What better way to end the term than to work on a Learning Situation with your students! Learning Situations use real-life contexts to help students put their knowledge and skills into practice. They put students in the driving seat as they continue their English language journey.

A Learning Situation doesn’t have to be complicated.

It could involve simple tasks like helping to make a shopping list or something more challenging, like understanding a floor plan. It could test students’ arts skills, science skills, or even their crime-solving skills!

Another important aspect of Learning Situations is their ability to introduce students to the Sustainable Development Goals in an accessible and creative way.

Students could be asked to reflect on issues related to inclusivity and reduced inequalities to think about issues surrounding sustainability and responsible consumption and production, or to understand the importance of eating breakfast.

Speaking of creativity, Learning Situations find a fun way to combine unit topics from students’ textbooks that you wouldn’t normally think have anything in common! Where else would you find astronauts and household appliances in the same place?!


Learning situations also play an important role in social-emotional learning. As students respond to the tasks and challenges set for them, they discover new skills, find new ways to learn, and learn more about themselves along the way. Working with others also helps students to understand their own emotions, as well as those of their classmates, and develop strategies to manage them.

 A Milton Learning Situation

Let’s look at a Learning Situation related to Sustainable Development Goal 4, Quality Education.

The Learning Situation, A New School Timetable, starts with a fun video in the Let’s go! section, in which a headteacher, Miss Gardner, presents students with a challenge. Students are asked to choose three subjects from the school timetable and replace them with three new subjects.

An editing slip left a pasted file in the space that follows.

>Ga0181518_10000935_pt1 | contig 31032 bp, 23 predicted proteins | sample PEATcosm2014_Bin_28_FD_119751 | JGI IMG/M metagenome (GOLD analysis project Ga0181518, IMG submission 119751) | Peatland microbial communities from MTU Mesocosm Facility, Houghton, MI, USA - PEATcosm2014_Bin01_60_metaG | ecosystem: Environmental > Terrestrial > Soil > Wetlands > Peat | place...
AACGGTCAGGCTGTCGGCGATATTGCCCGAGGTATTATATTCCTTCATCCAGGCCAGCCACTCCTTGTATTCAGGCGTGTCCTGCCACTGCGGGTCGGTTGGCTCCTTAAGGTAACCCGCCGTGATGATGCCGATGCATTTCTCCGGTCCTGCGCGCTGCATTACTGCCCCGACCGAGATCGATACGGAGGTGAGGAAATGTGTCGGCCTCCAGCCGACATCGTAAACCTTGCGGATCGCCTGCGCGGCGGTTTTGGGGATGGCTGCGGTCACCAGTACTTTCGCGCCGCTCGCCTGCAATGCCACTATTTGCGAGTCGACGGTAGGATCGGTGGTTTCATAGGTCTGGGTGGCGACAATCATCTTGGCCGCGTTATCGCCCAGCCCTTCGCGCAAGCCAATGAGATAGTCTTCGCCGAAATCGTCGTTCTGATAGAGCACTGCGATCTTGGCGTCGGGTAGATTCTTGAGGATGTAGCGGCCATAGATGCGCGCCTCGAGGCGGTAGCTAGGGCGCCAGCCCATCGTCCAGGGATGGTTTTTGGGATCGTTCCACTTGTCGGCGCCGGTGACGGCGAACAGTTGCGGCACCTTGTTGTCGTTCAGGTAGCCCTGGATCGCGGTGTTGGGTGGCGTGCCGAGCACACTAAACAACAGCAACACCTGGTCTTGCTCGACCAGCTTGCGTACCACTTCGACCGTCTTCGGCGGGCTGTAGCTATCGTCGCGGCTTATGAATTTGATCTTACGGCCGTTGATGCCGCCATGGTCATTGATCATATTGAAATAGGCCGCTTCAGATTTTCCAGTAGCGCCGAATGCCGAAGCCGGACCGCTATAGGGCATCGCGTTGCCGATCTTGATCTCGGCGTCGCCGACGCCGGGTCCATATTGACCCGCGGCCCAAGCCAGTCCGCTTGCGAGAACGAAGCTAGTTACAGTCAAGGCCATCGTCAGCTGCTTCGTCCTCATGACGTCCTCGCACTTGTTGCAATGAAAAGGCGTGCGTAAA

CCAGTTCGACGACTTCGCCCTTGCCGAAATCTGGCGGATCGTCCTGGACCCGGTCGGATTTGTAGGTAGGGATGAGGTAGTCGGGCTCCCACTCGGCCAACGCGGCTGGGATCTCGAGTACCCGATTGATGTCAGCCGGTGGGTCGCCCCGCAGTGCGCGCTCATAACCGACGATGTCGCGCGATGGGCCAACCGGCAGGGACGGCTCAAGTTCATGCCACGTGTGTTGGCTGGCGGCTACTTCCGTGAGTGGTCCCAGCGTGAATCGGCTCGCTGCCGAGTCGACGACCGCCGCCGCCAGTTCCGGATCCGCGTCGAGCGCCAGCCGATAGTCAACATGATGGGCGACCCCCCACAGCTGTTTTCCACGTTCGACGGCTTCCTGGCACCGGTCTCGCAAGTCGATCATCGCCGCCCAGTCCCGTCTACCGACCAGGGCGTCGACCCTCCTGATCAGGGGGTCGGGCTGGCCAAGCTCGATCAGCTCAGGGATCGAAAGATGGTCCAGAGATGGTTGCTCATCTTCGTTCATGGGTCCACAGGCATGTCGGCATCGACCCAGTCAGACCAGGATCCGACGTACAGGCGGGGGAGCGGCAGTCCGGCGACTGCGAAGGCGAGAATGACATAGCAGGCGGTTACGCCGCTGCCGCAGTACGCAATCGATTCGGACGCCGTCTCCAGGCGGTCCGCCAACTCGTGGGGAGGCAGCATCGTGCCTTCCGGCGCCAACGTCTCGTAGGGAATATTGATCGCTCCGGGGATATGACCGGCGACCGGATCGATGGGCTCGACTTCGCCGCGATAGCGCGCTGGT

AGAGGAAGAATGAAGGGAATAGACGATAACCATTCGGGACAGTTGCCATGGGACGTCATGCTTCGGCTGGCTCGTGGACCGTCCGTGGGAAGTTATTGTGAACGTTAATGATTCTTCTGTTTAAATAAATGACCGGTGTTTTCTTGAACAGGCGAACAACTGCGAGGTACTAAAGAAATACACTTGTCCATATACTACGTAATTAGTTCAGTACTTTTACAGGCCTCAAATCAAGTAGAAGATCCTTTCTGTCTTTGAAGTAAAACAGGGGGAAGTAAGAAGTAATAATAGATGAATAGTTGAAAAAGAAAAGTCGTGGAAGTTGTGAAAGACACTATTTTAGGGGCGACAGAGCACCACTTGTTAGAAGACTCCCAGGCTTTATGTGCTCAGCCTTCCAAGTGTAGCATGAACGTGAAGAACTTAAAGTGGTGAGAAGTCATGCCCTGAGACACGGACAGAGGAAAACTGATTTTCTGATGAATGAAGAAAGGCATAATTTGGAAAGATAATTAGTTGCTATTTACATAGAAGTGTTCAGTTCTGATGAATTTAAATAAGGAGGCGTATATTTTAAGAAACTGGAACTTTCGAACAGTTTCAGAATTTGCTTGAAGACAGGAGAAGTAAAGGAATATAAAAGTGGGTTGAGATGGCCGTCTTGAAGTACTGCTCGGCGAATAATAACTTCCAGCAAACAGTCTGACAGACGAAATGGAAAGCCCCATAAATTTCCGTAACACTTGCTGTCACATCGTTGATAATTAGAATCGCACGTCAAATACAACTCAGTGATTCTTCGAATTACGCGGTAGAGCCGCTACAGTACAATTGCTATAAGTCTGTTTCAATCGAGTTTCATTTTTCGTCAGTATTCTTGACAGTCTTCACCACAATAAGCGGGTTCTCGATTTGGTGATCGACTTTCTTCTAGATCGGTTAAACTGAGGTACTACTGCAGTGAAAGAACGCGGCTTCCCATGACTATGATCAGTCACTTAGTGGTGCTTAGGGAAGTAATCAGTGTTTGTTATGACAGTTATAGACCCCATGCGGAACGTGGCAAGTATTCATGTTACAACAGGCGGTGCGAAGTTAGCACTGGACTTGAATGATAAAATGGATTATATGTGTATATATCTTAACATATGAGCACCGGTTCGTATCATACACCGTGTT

Activities in the Follow the Steps! section of the student’s worksheet guide students through the thinking process, inviting them to reflect on what we learn at school and how it can be useful in the real world. Students can then choose from two options in the You’re doing great! section, either designing a new school timetable or creating a digital presentation.

Finally, in the Time to review! section, students are asked to reflect on their performance during the task by completing a simple self-evaluation chart.

This Learning Situation is a great way to get students thinking about what they learn, but also about the importance of receiving a quality education and the transformative power it can have, not only in their own lives, but in the lives of others. That’s why we’re offering it as a FREE DOWNLOAD!

With this download you will gain access to the Milton English Teachers community where you will find even more more free resources to supplement your English classes and informative articles to build upon your teaching practice.

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Stephanie Gay is an author and editor of educational materials who believes that teaching and learning should be engaging, creative and fun. She specializes in developing resources for STEAM, SEL, mediation, inclusivity and the Sustainable Development Goals. Although she loves writing all types of materials, she especially loves the challenge of finding connections between topics that aren’t obviously related and coming up with innovative ways to work with them.